In ArcObjects we would just get each polygon geometry, cast it to an IArea object and get the centroid point from the IArea. In the event the polygon geometry is multi-part (as in the case where the manhole cover or other entryway is included in the source polygon block/cell) we just need to remember to get the centroid of the most exterior ring of the polygon geometry.
But however we get this point we need to make sure we assign the FacilityID value of the UFM Floor feature from which it was created.
Creating the UFM Wall Features
The feature class UFMWall is used to represent each inside wall of the underground structure and is typically created as a rectangle adjacent to each exterior segment of the UFM Floor polygon.
Given a known or assumed wall height (which could be different for different types of underground structures), these UFMWall features can be created for each floor by constructing points offset from the begin and end points of each floor segment and assembling a polygon from the perimeter endpoints and the constructed offset points. Note that the direction in which wall vertexes are created is quite important as ArcGIS expects polygons to be counter-clockwise, otherwise you might get your polygon fill symbol leaking into the rest of your map display.
Again, as with the underground structure we created in the previous step, we need to make sure that the Facility ID value for the structure is assigned to each wall polygon that we create.
Creating the Conduit System Features
UFM expects an underground structure network of conduit system edge features and underground structure junctions, with edge end-points snapped to underground structure features. While snapping to underground structure insert points is important and valuable within the UFM world, conduit lines are not typically drawn this way in source dataset. Rather, the conduit is often drawn snapped to the manhole polygon perimeter, as illustrated below.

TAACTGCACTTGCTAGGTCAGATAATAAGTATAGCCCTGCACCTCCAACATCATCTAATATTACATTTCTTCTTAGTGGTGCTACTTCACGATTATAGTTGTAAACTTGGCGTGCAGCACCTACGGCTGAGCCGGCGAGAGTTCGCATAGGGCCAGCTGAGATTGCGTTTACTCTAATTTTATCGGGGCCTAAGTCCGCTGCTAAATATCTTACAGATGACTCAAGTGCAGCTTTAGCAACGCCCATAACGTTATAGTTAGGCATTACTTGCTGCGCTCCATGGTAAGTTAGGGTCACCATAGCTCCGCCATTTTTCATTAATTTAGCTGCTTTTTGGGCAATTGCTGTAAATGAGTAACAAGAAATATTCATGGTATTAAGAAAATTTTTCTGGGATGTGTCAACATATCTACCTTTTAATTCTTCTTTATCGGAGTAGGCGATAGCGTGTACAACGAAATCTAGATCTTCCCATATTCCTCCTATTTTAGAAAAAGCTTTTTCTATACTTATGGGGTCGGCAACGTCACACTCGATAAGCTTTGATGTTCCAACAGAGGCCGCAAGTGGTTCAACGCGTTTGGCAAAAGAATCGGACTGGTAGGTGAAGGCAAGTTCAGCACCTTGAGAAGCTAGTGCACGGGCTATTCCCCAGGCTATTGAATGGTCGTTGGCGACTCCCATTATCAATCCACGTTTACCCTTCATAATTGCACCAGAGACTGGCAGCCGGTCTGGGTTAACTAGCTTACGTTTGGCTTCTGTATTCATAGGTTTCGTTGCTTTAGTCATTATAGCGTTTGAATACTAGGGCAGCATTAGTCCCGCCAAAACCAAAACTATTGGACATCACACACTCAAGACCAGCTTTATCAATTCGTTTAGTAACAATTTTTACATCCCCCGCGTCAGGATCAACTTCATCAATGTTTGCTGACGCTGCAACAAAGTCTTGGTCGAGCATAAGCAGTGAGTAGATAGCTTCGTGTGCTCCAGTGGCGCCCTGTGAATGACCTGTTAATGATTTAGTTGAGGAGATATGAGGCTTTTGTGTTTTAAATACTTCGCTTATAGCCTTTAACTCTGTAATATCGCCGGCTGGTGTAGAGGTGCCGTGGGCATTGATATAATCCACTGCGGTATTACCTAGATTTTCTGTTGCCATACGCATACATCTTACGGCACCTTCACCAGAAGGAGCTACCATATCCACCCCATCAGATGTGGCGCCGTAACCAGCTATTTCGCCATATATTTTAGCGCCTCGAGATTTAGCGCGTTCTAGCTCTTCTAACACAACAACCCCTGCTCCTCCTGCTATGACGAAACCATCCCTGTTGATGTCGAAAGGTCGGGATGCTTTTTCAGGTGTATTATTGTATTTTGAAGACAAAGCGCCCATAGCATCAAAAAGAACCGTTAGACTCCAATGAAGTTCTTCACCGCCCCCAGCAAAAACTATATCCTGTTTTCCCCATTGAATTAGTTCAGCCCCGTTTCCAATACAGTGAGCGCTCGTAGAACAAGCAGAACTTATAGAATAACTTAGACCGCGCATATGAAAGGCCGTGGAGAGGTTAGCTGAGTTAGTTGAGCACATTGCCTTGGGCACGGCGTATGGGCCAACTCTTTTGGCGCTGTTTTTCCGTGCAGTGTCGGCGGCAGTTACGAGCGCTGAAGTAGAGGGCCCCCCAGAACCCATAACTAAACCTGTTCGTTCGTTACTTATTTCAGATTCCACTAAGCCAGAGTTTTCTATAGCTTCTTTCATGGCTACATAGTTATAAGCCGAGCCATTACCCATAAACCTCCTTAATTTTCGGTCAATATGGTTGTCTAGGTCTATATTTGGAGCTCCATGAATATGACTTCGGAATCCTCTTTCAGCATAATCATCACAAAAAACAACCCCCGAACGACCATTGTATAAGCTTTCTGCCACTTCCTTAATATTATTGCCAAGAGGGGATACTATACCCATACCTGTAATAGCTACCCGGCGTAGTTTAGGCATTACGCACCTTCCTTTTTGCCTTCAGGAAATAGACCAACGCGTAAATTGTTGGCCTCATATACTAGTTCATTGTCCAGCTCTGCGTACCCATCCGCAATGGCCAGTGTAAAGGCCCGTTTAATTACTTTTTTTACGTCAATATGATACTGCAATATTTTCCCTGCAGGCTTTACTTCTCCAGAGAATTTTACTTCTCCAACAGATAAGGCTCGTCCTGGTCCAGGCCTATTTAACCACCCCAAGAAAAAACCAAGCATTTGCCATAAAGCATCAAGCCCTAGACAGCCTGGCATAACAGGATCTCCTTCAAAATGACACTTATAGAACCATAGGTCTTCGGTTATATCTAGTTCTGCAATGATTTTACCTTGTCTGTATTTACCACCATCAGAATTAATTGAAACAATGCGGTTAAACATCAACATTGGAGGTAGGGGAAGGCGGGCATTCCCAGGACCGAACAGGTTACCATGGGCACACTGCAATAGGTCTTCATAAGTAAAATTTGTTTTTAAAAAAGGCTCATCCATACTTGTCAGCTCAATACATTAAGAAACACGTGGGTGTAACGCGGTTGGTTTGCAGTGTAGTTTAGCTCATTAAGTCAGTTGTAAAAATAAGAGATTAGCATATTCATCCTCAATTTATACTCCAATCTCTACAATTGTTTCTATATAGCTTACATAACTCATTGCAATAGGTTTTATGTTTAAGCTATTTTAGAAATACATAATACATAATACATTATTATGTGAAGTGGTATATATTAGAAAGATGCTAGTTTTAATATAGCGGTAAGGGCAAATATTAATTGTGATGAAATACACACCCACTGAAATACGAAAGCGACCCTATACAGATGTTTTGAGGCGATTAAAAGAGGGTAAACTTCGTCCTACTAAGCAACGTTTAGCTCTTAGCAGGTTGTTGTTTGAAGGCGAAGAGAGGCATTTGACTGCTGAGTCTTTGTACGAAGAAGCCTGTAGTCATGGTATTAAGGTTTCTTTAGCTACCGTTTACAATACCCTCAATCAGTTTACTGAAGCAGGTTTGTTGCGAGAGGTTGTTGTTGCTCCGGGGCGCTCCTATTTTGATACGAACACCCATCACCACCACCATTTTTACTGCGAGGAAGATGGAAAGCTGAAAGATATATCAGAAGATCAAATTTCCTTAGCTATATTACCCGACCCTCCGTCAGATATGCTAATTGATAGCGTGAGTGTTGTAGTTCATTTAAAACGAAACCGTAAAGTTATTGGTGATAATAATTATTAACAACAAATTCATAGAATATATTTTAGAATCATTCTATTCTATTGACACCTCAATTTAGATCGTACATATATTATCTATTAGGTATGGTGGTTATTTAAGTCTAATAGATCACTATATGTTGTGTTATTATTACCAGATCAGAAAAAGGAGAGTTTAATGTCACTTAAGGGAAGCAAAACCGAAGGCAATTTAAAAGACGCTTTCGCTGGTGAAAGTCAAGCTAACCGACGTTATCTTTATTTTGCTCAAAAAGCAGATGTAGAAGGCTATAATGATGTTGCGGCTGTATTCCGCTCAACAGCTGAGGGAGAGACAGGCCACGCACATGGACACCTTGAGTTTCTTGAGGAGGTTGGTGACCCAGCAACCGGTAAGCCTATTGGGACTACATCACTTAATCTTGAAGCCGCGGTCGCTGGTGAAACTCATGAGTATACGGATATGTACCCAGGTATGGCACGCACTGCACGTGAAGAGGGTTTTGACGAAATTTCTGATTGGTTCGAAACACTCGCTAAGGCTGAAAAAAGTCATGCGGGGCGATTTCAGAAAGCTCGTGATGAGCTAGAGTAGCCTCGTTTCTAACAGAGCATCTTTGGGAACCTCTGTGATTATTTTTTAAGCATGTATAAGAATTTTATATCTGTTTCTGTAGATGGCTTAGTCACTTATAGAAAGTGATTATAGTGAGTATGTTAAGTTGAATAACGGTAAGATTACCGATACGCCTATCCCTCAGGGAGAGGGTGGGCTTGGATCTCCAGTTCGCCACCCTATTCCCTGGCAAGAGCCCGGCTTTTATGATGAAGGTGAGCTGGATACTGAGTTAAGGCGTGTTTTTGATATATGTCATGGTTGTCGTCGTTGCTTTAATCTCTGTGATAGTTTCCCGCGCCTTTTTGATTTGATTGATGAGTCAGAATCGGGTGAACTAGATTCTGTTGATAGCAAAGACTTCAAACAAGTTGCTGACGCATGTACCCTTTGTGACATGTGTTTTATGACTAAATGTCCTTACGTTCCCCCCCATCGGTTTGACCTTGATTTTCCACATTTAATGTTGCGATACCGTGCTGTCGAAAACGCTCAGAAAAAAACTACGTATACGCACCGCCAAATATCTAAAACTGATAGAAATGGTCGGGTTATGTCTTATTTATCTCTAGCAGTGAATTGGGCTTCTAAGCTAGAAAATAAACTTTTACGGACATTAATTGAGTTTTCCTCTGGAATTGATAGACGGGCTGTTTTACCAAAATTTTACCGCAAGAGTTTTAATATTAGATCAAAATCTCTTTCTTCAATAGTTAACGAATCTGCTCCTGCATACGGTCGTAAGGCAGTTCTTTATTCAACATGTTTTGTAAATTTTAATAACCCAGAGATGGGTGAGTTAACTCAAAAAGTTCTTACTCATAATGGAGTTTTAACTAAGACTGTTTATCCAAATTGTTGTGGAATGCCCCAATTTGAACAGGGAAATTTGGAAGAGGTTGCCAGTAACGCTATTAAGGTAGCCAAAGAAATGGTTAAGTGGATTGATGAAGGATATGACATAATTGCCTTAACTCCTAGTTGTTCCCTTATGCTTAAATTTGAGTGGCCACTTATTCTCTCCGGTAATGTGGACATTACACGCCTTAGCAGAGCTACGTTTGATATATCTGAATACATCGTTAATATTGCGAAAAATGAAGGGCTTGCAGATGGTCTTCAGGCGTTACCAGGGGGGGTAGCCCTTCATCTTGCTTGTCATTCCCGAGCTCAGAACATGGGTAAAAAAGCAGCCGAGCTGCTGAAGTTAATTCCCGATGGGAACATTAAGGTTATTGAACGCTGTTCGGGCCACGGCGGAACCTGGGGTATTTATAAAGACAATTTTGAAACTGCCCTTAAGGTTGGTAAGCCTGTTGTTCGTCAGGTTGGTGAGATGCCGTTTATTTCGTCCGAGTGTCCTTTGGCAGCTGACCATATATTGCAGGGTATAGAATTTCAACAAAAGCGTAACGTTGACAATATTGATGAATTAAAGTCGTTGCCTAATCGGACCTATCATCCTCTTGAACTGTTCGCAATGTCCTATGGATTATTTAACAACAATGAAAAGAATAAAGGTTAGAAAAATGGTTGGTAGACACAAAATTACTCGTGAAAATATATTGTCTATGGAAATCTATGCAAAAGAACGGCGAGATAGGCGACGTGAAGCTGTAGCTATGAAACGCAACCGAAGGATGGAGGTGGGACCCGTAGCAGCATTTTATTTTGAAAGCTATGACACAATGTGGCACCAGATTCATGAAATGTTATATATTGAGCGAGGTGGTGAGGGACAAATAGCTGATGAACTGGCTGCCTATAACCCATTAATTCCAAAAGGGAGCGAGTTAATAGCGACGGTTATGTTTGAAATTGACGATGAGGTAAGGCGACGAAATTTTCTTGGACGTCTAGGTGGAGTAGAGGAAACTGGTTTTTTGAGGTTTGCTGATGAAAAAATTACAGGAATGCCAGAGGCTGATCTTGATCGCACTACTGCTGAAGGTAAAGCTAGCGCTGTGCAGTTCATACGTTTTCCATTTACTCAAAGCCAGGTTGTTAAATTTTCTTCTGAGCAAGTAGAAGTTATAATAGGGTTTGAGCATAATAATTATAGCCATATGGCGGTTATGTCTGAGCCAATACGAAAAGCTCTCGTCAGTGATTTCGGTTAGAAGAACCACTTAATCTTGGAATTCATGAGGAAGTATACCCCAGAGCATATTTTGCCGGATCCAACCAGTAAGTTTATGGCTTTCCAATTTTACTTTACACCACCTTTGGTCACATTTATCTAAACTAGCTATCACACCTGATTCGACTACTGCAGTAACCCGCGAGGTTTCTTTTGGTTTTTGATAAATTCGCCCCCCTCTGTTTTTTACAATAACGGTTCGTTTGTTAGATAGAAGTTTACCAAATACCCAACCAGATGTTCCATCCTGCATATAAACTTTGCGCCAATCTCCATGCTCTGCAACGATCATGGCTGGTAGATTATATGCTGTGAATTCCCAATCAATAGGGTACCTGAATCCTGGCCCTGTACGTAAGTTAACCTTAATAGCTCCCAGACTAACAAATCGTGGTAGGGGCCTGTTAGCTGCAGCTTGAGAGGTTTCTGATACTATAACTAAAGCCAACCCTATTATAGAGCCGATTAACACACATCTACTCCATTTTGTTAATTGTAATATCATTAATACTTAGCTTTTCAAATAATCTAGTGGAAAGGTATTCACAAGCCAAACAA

To take advantage of UFM tracing we’ll want to extend each conduit at each connected manhole and snap it to the UndergroundStructure feature we had created in the previous step. This can be done by finding the UFM Floor feature closest to each end of the conduit system line, then finding the underground structure feature inside that UFM floor, and adding a vertex to conduit system line so it snaps to the underground structure point feature. You might consider instead of extending the existing line to create a distinct new conduit system line from the floor perimeter to the center point, but if you do users exercising the UFM functionality for traversing from one manhole to the next will have to apply multiple clicks to get there. If curious you might just need to try it.
If our model has a relationship from conduit system line to underground structure, this is a good point to establish it.
Adding the Ductbank Packages
When it comes to adding details of duct bank packages and individual ducts within those ductbanks, and then associating the duct bank packages with conduits and ducts to conductors contained within the ducts, that’s really where the UFM Diagram Manager tools come in to play.
With that, we’ve got a solid start on the UFM data migration process and have components of a dataset ready for use with the UFM “Diagram Manager” tools that will be used to complete creation of duct packages and relationships to conduits and conductors.